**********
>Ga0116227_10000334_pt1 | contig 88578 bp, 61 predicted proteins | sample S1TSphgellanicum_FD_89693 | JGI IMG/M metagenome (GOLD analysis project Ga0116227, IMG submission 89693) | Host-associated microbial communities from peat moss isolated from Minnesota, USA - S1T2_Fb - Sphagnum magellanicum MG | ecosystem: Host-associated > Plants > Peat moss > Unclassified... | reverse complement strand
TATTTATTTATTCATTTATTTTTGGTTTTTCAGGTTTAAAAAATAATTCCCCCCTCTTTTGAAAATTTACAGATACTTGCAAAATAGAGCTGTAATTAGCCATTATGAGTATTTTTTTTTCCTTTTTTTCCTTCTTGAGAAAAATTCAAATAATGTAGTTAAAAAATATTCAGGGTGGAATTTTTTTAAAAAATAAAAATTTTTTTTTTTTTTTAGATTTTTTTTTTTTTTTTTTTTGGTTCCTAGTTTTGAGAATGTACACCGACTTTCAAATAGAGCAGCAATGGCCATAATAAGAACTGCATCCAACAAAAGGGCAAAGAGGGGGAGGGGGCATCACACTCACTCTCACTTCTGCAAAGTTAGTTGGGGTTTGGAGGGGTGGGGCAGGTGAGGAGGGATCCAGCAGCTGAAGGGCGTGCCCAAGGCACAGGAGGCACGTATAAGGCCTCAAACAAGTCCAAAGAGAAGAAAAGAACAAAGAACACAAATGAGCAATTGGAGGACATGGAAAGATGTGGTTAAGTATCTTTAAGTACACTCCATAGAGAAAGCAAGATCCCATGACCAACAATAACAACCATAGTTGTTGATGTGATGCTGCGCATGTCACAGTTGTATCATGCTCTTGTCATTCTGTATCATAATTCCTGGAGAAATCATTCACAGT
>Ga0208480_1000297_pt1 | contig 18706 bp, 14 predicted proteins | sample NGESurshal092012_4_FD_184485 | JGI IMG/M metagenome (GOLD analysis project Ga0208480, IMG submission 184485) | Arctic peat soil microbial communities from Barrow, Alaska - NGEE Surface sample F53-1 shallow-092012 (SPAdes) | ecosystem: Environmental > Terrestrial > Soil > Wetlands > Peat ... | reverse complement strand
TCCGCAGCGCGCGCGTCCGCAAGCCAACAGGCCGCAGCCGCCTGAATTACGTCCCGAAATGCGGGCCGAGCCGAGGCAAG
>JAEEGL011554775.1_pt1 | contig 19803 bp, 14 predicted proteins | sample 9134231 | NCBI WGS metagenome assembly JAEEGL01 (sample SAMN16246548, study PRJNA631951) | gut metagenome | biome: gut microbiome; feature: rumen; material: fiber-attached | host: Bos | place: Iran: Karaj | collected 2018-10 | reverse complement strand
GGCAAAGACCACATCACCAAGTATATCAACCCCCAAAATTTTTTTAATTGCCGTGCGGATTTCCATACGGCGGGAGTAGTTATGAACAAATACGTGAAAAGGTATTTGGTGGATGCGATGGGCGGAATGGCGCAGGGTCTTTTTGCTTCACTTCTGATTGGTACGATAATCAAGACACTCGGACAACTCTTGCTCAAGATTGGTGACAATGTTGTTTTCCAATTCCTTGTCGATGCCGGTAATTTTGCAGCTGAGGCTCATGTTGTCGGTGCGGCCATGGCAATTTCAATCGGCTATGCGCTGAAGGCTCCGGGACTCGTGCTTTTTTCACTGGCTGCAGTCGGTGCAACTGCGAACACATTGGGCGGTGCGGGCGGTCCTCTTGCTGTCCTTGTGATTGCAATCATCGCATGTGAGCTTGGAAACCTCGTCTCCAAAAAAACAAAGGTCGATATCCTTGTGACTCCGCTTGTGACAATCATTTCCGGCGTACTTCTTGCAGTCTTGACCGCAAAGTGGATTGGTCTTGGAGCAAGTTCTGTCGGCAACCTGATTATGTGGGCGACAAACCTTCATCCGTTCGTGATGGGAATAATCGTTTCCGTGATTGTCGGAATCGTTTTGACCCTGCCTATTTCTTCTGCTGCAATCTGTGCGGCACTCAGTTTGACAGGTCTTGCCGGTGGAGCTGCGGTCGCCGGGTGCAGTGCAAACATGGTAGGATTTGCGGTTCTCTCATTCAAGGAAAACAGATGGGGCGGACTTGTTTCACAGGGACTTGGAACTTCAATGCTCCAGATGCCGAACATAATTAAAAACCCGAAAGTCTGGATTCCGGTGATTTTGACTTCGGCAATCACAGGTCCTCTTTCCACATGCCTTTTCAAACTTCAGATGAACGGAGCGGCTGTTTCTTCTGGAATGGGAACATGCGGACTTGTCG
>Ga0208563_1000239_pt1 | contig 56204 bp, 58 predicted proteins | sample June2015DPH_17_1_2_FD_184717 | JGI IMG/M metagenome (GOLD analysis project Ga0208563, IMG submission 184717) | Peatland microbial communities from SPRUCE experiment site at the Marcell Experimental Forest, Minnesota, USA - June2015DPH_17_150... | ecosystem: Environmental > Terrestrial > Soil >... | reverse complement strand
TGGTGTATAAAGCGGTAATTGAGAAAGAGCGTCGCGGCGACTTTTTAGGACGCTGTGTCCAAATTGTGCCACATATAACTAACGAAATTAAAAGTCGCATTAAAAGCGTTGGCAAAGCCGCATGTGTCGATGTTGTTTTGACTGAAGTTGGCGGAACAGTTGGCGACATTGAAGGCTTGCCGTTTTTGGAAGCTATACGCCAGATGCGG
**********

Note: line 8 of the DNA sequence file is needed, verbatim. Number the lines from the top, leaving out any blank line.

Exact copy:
TGGTGTATAAAGCGGTAATTGAGAAAGAGCGTCGCGGCGACTTTTTAGGACGCTGTGTCCAAATTGTGCCACATATAACTAACGAAATTAAAAGTCGCATTAAAAGCGTTGGCAAAGCCGCATGTGTCGATGTTGTTTTGACTGAAGTTGGCGGAACAGTTGGCGACATTGAAGGCTTGCCGTTTTTGGAAGCTATACGCCAGATGCGG